Adrian Raper suggests three ways you can improve your IELTS Speaking score. See his example and practice exercise.
We answer nine most frequently asked questions about the IELTS Listening test.
It makes sense to want to work on what you’re good at over what challenges you. Dr. Adrian Raper suggests three ways you can work on your weak test areas and better prepare for your IELTS test.
This post discusses the importance of good note-taking in the IELTS Listening test. Dr Adrian Raper provides suggestions of how to improve.
Dr Ammar Hadi Kadhim achieved his overall IELTS score of 8.0, finding time to prepare in the middle of his busy work schedule. How did he do it? He shares his experience of preparing with Road to IELTS here.
To do well in IELTS, you need to understand how the test works. This is difficult to do quickly because there are so many task types, and so many sections to the test (Speaking Parts 1, 2 and 3; Writing Parts 1 and 2; and so on). Each part tests different things in different ways. So, there’s a lot to learn.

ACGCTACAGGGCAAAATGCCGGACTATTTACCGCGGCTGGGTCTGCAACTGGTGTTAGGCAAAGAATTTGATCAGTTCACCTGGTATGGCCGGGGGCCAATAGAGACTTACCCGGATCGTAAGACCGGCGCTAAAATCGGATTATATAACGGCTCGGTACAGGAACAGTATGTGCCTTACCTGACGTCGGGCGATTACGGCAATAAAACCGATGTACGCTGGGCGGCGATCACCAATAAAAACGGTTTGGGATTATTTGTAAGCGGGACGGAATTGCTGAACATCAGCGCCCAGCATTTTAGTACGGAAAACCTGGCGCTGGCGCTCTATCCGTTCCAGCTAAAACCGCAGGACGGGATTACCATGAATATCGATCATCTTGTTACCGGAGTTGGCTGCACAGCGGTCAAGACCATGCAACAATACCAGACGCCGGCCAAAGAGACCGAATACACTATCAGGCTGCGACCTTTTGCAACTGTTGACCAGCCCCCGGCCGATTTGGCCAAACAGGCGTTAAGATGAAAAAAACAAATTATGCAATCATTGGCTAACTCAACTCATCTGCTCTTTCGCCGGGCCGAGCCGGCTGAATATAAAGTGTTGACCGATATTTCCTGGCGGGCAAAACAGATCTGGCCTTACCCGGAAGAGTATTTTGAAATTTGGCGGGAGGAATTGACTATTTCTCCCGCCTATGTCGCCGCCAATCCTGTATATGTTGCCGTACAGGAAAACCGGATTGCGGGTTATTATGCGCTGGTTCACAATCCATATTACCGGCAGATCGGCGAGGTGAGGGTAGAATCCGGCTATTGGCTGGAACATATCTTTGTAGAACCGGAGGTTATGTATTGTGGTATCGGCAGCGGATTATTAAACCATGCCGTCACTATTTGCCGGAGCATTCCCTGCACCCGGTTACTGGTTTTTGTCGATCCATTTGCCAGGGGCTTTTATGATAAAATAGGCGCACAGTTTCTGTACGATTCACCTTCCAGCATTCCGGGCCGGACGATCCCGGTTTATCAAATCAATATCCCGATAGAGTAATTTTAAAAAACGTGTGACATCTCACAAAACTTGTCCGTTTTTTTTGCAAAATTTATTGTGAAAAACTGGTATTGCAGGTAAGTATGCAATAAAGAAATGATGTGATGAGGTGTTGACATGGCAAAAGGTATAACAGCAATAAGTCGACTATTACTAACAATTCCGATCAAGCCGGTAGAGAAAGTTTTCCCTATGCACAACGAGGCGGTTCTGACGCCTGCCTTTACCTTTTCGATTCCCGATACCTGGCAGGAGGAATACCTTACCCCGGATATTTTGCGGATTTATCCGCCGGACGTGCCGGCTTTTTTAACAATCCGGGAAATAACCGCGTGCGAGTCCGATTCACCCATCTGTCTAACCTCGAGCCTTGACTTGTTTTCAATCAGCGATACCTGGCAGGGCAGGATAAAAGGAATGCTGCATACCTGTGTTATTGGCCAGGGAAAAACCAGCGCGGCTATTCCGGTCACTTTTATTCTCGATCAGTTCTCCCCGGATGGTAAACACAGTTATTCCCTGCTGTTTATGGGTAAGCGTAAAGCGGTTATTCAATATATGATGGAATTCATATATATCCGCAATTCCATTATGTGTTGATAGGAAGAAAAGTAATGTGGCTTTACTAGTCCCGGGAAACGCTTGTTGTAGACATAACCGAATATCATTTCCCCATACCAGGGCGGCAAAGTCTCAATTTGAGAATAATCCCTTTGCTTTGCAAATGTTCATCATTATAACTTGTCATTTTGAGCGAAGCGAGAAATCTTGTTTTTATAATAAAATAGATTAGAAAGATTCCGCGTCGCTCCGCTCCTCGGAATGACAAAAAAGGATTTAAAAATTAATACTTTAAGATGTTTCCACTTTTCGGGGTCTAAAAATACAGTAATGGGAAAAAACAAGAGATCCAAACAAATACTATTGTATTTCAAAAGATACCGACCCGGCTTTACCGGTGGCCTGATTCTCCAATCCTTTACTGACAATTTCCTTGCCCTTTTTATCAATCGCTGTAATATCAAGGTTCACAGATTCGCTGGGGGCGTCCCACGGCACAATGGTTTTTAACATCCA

The IELTS test is critically important for most people. It can make the difference between studying overseas and staying at home; between having your immigration status confirmed or denied. So, with your IELTS test coming up, you should be studying non-stop to prepare and get the result you need, right? The evidence suggests that this is not the case. Yes, you need to study, but you need to study strategically.
Will your culture affect your performance in IELTS Reading?
Back in 1978, researchers at the University of Illinois conducted an experiment in which they asked subjects from India and the US to read two passages: one about an Indian wedding and the other about an American wedding. They then tested their reading comprehension. They found that ‘Subjects read the native passage more rapidly, recalled a larger amount of information from the native passage, produced more culturally appropriate elaborations of the native passage, and produced more culturally based distortions of the foreign passage.’
In other words, they found that your culture does affect reading performance and the way you interpret a text.